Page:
- Frank Gillespie: There hasn’t been any public outcry about this exclusive use.
- Chad LaChance: Has anyone from the public asked about using these facilities?
- Tom Miller: Is it likely that Sail & Saddle Club will be asking to extend their license – no competitors for the site?
- Frank Gillespie: He is not too concerned about the issue of a 5 or 10 year term; the increase per year seems reasonable.
- Vickie Traxler: Could the County reopen use of the Club property for bids if someone else expressed interest?
- Gary: This would be a difficult issue – it’s never been approached that way. The club has been here for 50 years.
- Dave Locke: This is actually a 1-year agreement that rolls over annually for 10 years, so the County has ample opportunities to reconsider. It’s a big deal to many club members because it’s been part of their lives for many years.
Estes Valley Campground Partnership-Final Contract approval and recommendation – Gary Buffington
Gary explained that this was changed to a discussion item, because the contract still needs some work. Dan Rieves stated that the core of the agreement would remain the same as the document which the Board is viewing at this meeting; only additional language pertaining to indemnifications, etc., would be added. He assured the Board that they had worked hard to be sure the terms of the agreement pertaining to capital improvements gave the County a strong role in determining what, when, and how improvements are made to protect the County’s investment in this agreement.
Board comments and staff responses are presented together for context:
- Vickie Traxler: She is having trouble with the concept of jumping jurisdictions to manage another facility for profit.
- Gary: Explained Estes Valley Recreation and Park District’s (EVRPD) motivation in approaching us to manage their campgrounds instead of a commercial vendor. In these challenging economic times, we need to be open to new opportunities to generate revenues.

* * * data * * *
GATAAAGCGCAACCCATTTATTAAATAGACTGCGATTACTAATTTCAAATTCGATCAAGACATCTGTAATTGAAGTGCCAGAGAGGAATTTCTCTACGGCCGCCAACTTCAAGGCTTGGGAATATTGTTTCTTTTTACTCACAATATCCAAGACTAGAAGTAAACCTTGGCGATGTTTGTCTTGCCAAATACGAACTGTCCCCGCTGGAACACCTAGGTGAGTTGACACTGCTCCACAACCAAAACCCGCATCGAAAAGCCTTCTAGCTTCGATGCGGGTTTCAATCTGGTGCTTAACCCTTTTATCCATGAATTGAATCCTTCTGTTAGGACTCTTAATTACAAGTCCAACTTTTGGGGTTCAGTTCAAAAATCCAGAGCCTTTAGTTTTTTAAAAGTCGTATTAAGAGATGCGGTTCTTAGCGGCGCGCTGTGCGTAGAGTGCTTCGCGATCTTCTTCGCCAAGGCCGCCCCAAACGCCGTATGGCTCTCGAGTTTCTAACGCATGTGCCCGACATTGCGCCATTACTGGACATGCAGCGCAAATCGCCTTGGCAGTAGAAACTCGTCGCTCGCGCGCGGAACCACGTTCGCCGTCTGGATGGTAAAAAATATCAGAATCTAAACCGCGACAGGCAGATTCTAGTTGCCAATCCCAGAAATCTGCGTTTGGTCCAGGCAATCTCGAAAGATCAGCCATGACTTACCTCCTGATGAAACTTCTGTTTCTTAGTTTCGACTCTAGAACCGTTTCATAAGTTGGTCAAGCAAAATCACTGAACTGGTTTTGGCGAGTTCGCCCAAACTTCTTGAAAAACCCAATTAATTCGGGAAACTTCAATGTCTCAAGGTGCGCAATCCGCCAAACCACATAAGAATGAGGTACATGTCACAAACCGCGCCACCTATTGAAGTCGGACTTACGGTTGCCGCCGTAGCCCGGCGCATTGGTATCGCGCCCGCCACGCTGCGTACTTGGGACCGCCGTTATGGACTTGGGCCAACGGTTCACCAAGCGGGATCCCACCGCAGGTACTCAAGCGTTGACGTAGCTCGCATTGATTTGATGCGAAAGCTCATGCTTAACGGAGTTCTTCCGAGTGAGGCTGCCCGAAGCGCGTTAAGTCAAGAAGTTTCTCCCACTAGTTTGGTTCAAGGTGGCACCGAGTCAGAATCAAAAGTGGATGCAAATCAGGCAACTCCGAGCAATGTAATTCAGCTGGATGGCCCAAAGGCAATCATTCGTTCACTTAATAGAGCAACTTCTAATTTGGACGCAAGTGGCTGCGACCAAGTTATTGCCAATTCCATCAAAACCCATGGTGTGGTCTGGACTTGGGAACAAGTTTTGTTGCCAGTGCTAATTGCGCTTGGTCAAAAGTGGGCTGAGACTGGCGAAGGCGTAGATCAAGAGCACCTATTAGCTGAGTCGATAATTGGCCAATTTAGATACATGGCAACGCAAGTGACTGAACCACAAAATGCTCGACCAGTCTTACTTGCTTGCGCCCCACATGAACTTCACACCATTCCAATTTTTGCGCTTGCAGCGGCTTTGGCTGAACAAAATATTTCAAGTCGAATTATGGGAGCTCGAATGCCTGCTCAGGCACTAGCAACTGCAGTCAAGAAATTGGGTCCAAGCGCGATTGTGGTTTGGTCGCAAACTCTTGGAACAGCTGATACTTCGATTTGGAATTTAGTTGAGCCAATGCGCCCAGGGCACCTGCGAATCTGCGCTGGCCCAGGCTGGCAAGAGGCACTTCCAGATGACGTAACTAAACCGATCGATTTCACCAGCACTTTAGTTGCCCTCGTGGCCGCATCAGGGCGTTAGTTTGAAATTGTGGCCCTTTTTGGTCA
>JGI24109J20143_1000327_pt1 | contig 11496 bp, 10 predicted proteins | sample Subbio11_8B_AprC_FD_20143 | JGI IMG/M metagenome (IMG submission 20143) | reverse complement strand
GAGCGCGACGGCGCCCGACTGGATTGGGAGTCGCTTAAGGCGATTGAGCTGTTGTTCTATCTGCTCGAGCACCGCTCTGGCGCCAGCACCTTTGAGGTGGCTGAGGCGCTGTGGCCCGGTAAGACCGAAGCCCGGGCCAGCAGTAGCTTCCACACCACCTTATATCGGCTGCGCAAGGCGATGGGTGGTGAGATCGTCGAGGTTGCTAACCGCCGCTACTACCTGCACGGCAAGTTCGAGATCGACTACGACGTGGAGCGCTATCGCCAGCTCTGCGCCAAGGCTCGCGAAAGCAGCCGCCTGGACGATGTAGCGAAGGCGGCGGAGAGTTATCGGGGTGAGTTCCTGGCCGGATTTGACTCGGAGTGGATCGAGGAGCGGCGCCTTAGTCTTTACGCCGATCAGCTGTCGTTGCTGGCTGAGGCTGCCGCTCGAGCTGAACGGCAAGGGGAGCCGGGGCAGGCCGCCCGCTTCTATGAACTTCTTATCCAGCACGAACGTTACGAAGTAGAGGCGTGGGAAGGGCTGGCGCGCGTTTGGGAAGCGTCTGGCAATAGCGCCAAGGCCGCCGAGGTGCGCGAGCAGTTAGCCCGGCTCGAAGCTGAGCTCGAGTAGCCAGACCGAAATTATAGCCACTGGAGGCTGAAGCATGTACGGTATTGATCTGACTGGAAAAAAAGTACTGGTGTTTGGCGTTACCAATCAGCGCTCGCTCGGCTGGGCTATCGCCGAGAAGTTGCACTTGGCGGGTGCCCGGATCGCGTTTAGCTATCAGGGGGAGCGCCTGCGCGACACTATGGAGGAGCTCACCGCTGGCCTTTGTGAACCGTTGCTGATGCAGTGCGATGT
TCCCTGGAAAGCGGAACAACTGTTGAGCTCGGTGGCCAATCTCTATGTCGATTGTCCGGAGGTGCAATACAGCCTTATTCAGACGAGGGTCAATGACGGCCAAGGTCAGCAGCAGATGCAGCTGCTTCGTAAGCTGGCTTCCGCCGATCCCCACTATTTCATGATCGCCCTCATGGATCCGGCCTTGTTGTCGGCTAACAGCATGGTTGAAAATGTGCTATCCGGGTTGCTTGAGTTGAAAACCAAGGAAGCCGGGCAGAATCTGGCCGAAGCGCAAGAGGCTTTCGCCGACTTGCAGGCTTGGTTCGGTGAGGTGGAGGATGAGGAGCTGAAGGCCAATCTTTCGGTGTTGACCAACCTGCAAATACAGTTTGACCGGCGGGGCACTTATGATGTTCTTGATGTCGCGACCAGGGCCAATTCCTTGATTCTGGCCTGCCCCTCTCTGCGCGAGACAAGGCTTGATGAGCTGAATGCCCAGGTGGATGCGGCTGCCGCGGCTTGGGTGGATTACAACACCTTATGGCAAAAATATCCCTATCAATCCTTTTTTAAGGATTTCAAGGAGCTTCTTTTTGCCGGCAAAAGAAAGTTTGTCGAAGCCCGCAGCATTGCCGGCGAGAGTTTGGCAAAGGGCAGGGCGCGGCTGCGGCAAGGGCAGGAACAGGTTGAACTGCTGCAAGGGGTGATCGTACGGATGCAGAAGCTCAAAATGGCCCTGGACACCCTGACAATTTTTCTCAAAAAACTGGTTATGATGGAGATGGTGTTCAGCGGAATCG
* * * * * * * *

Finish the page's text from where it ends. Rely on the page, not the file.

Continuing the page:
- Vickie Traxler: What kind of profits are we expecting to see?
- Gary: We project gross revenues round the $600,000 mark. These are just projections. We think we can come away with net profits of around $100,000 by year 3 or 4.
- Deb Wykoff: Note that budget projections which included the $100,000, were done on the assumption that the profits would be available immediately in year 1, as previously projected. If this is not the case, then the financial picture is significantly different at the reservoirs as well.
- Frank Cada: Are we competing with other private entities who want to bid to provide the services?
- Gary: We left that up to EVRPD. Their Board chose not to put it out to bid. They decided not to use another concessionaire, regardless of the outcome.
- Linda Knowlton: Why would they bring us in and share the resources? Why not run it themselves?
- Dan Rieves: They want to implement their master plan. They don’t have a ranger program. They aren’t prepared to do either of those things. We are experienced at both. They want some of the profits put back into the properties. The concessionaires have not done that.
- Tom Miller: The role of government is to provide for people what they cannot do for themselves. The County needs the money; but we also have an advantage. We don’t pay taxes. We have an operations center already there. That can be interpreted as an unfair advantage politically.
- Dan: We had a similar concern with Hermit Park. Dillon Reservoir marina is another example of a government agency providing a service traditionally offered by the private sector. There is not a private concessionaire that is going to put dollars back into the properties the way we will because we are managing public funds for public benefit – not for private gain.